Change, through business

What difference can one business make?

According to Jim Thompson, a huge one: A successful business, he believes, can put food on the table and help an entire community thrive.

Through the Wharton Societal Wealth Generation Program (SWGP), Thompson has the opportunity to put that belief to the test. A project of the Wharton Entrepreneurial Programs, the program aims to confront social problems, create new wealth and help struggling communities around the globe, all by supporting promising entrepreneurs and their businesses.

Recently, the program received a major boost in the form of a $1 million gift from 1972 Wharton MBA alum William Holekamp and his family. The gift will establish the William F. Holekamp Fund to sustain the SWGP for years to come. Currently, Thompson and his colleague Ian MacMillan, the Dhirubhai Ambani Professor of Innovation and Entrepreneurship, are focusing their energies on Africa.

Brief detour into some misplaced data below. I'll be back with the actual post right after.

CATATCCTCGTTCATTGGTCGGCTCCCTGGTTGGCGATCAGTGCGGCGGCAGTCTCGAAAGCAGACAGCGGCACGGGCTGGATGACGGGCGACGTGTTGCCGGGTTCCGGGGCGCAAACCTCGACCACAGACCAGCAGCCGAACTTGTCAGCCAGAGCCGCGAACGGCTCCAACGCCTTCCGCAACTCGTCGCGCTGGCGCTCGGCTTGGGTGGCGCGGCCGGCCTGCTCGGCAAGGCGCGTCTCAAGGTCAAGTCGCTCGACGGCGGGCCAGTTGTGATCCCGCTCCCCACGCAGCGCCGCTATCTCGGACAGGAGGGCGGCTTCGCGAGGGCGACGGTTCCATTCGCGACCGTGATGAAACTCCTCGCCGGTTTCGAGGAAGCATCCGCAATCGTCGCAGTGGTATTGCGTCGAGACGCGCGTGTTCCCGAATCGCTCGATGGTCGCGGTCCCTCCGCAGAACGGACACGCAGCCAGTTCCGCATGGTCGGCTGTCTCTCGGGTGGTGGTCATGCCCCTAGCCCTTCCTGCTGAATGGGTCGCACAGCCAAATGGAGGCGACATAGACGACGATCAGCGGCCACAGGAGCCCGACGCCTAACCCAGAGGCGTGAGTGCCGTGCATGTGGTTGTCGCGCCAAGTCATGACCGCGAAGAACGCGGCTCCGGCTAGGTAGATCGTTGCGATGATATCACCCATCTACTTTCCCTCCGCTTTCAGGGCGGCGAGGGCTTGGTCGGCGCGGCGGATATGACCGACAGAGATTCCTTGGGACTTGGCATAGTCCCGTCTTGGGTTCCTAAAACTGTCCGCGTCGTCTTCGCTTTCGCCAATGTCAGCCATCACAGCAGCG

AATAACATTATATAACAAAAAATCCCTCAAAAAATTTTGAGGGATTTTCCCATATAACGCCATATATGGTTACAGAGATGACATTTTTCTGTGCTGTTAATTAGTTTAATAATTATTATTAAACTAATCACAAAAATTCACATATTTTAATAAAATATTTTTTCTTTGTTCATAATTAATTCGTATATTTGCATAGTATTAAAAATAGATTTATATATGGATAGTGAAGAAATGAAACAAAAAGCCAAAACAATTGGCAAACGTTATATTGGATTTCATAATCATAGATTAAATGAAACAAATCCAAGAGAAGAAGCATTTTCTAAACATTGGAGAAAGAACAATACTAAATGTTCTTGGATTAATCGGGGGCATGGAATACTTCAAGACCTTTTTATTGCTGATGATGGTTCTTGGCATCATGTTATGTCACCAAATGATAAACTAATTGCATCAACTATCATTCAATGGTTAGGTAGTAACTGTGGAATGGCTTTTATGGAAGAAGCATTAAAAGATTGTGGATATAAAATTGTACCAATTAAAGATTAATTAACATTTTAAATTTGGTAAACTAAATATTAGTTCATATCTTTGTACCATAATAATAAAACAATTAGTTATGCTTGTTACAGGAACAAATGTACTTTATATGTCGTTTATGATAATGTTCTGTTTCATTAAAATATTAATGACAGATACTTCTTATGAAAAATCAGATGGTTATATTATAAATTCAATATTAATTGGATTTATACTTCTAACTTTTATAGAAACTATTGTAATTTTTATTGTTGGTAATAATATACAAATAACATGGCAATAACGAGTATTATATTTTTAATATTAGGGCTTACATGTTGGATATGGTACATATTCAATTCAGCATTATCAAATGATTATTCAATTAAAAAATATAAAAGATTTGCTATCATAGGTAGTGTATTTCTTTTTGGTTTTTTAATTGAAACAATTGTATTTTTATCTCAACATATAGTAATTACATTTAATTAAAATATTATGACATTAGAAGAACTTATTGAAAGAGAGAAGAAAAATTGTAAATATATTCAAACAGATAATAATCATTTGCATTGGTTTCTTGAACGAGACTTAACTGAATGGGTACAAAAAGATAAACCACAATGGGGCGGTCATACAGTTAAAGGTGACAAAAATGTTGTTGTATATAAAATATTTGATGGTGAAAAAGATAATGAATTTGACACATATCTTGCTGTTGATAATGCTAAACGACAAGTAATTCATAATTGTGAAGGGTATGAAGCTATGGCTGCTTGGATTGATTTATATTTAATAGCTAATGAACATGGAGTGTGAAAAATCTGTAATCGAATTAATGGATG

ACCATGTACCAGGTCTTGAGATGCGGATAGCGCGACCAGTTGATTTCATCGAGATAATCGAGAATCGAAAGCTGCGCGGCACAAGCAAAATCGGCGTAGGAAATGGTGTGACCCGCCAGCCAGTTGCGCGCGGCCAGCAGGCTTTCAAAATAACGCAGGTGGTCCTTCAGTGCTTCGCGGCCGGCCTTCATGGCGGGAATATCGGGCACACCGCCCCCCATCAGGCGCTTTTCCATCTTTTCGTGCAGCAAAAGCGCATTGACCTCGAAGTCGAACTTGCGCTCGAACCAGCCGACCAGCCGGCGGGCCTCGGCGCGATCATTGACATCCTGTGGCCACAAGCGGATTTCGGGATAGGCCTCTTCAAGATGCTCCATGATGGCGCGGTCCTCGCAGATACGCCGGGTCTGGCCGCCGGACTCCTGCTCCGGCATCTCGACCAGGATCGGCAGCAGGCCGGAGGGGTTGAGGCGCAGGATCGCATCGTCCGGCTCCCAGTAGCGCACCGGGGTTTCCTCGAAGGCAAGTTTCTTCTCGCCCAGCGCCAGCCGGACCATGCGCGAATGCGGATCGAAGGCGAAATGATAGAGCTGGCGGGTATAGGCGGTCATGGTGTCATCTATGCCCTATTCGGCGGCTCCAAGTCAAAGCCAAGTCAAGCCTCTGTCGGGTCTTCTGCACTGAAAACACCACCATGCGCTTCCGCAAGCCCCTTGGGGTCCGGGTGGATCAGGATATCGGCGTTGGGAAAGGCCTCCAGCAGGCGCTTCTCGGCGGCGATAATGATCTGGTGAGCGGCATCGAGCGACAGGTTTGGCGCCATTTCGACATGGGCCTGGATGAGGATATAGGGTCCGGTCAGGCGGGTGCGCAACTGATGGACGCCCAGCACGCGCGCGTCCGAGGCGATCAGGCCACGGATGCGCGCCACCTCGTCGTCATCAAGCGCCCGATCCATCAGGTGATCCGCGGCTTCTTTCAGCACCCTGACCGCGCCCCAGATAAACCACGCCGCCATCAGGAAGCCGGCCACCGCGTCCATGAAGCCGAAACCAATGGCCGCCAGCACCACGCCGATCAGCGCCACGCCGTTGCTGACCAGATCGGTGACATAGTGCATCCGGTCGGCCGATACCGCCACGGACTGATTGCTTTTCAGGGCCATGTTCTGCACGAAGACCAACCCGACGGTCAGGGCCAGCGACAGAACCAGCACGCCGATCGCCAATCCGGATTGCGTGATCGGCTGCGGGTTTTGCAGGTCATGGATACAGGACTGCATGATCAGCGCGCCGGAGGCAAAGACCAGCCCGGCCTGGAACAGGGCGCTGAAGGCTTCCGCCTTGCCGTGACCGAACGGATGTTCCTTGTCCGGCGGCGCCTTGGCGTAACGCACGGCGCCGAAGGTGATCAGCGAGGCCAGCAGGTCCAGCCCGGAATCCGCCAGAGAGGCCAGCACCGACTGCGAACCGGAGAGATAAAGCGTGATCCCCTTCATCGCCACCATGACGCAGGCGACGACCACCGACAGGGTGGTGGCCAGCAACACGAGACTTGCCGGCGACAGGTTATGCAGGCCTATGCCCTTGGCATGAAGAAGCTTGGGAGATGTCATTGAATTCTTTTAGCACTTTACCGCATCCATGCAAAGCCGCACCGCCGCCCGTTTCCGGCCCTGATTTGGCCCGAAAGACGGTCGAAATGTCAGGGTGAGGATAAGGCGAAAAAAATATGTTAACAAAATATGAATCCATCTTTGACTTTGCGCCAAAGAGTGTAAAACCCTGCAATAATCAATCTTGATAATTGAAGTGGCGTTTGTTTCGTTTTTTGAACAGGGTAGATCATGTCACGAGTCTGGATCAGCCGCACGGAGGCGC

“Every region has its own resource challenges,” says Thompson, associate director of Wharton Entrepreneurial Programs. “We try and get a reasonable sense of the infrastructure available to the [entrepreneur] before deciding whether or not we can help. We don’t want to run these business—we can’t. It’s not our mandate. What we can do is find people who have the capacity to get done what needs to get done, and then we have the skills and access to capital that are crucial to the successful creation or growth of what they’re trying to do.”

The program has already paid dividends. In an impoverished area of southern Africa, an animal feed business has used the program’s help as a springboard to profitability.The company now employs dozens of people, some of whom had never worked before, and pays them up to $1,000 a month. The business’ success has helped reduce the price of animal feed in the region and could lead to the development of spin off businesses or even help improve the nutrition of local residents.

That project, Thompson says, is a microcosm of what the Societal Wealth Generation Program—and the spirit of entrepreneurialism—can accomplish. And with the new Holekamp gift—which will be used for infrastructure improvements in Africa, new staff support and the sustenance of entrepreneurial ventures—the program should produce similar results in years to come. “This is a movement you’ll see growing for some time,” Thompson says.

Originally published on June 8, 2006